New Jersey found itself at the forefront of the issue after state health authorities stumbled onto the lead while investigating whether runoff from a scrap-metal operation in Newark had contaminated an adjacent playing field.

New Jersey's epidemiologist, Dr. Eddy Bresnitz, said fibers and dust created through wear and weathering might become airborne, where they could be inhaled or swallowed.

But Rick Doyle, president of the Synthetic Turf Council, said the lead is fixed in place in the nylon and does not leach out, and thus poses no health risk. He also said that in recent years, manufacturers have begun offering lead-free nylon surfaces.

"In the 40 years that synthetic sports turf has been in use in the United States and around the world, not one person has ever reported any ill effects related to the material composition of the fibers," he said.

Bresnitz has ordered additional tests on how easily fibers and particles from artificial turf can be swallowed or inhaled. He said the risk from playing on a lead-impregnated field is probably very low. Nonetheless, he suggested washing thoroughly after play, laundering clothes separately and wetting down fields to keep the dust and fibers down during play.

Two fields in New Jersey — Frank Sinatra Park in Hoboken and a playing surface at the College of New Jersey in Ewing — were voluntarily closed after state health officials found up to 10 times the amount of lead that is allowed in soil on contaminated sites that are being turned into homes. The government has no standard for how much lead is allowable in artificial turf.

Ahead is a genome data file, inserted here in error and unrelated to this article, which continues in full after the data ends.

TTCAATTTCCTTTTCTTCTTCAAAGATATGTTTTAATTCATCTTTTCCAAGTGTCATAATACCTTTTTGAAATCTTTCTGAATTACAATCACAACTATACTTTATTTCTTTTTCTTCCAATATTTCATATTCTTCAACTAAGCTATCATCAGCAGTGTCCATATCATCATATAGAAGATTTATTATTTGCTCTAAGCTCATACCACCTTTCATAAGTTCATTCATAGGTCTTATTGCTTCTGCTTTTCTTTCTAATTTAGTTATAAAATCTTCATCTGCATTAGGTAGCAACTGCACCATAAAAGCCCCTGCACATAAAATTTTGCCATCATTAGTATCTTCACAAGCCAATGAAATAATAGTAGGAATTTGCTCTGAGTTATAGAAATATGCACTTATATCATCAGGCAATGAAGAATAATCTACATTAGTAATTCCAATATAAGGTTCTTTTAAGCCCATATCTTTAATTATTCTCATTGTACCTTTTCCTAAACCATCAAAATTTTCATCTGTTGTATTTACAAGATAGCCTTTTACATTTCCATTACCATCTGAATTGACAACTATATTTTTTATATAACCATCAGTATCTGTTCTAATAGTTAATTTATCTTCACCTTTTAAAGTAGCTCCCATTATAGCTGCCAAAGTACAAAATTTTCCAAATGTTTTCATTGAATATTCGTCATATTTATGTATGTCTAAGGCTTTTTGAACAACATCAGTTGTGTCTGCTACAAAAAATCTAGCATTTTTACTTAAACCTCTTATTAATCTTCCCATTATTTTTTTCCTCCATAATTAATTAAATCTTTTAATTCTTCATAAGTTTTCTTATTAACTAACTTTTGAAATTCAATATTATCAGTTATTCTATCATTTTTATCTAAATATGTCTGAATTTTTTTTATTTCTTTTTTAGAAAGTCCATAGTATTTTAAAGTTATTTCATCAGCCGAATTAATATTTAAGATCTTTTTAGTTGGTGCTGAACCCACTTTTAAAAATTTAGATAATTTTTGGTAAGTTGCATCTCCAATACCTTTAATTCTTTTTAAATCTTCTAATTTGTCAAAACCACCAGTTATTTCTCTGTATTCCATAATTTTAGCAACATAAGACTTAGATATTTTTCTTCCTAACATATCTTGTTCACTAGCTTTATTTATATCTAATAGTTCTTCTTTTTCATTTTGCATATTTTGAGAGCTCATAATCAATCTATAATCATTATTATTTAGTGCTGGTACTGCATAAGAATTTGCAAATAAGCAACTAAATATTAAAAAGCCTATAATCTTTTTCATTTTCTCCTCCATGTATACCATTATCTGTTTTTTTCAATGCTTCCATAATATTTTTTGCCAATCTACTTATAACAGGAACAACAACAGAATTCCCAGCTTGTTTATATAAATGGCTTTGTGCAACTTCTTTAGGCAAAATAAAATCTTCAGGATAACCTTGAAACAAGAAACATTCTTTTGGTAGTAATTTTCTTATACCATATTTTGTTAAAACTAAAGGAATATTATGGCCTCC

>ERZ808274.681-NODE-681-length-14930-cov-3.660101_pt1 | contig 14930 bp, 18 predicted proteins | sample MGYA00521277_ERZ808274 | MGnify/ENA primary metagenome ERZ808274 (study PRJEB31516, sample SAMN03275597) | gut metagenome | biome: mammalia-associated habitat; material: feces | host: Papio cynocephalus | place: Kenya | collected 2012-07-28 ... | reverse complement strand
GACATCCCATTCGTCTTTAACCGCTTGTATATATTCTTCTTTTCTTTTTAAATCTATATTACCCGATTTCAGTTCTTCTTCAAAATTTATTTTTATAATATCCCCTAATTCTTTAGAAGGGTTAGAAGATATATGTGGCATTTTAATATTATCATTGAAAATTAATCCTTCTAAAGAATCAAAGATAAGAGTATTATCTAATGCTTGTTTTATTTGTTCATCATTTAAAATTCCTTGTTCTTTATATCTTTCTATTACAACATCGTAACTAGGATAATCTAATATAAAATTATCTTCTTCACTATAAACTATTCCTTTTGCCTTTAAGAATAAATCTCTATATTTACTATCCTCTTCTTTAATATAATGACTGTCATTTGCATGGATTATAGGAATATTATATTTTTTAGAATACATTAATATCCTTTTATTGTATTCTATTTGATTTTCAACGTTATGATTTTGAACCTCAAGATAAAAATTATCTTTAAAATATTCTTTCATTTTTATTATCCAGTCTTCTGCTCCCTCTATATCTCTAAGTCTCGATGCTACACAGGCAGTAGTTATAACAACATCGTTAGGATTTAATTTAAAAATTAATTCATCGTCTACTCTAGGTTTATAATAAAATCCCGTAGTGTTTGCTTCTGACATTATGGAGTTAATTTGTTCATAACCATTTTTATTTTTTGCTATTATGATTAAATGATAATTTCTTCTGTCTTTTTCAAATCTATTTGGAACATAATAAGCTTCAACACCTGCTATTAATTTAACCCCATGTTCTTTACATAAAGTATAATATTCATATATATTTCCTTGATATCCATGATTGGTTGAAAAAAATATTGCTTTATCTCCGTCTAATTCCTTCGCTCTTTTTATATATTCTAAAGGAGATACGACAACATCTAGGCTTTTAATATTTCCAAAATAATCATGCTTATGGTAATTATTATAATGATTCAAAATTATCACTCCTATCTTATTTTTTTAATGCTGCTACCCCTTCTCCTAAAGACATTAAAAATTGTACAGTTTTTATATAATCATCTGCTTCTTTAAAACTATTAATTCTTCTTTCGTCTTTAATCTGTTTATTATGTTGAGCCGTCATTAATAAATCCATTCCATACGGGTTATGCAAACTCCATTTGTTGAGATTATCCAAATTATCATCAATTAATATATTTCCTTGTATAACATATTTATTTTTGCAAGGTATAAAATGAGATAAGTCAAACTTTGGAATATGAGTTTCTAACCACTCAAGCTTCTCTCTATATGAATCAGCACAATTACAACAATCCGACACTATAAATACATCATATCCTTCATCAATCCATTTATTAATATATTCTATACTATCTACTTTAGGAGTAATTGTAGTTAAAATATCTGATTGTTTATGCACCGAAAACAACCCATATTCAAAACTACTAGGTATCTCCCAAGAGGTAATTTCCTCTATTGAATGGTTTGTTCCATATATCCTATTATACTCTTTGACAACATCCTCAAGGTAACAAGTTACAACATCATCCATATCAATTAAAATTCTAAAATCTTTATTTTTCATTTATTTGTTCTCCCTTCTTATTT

A city-owned field in Newark was closed last fall after similar test results; officials there are replacing the surface.

Lead can cause brain damage and other illnesses, particularly in children.

Fibers don't break off easily on nylon fields, according to Dr. Davis Lee, a Georgia Tech professor and consultant to turf manufacturers. He said even if fibers were to come loose, the lead pigment particles still would not fall out.

Artificial soccer, baseball and football fields are popular because they are durable and eliminate the need for watering, pesticides and mowing. Costs start at about $300,000 and go up depending on the type of turf, the size of the field and other factors.

On the Net:
New Jersey Health Department:
Synthetic Turf Council: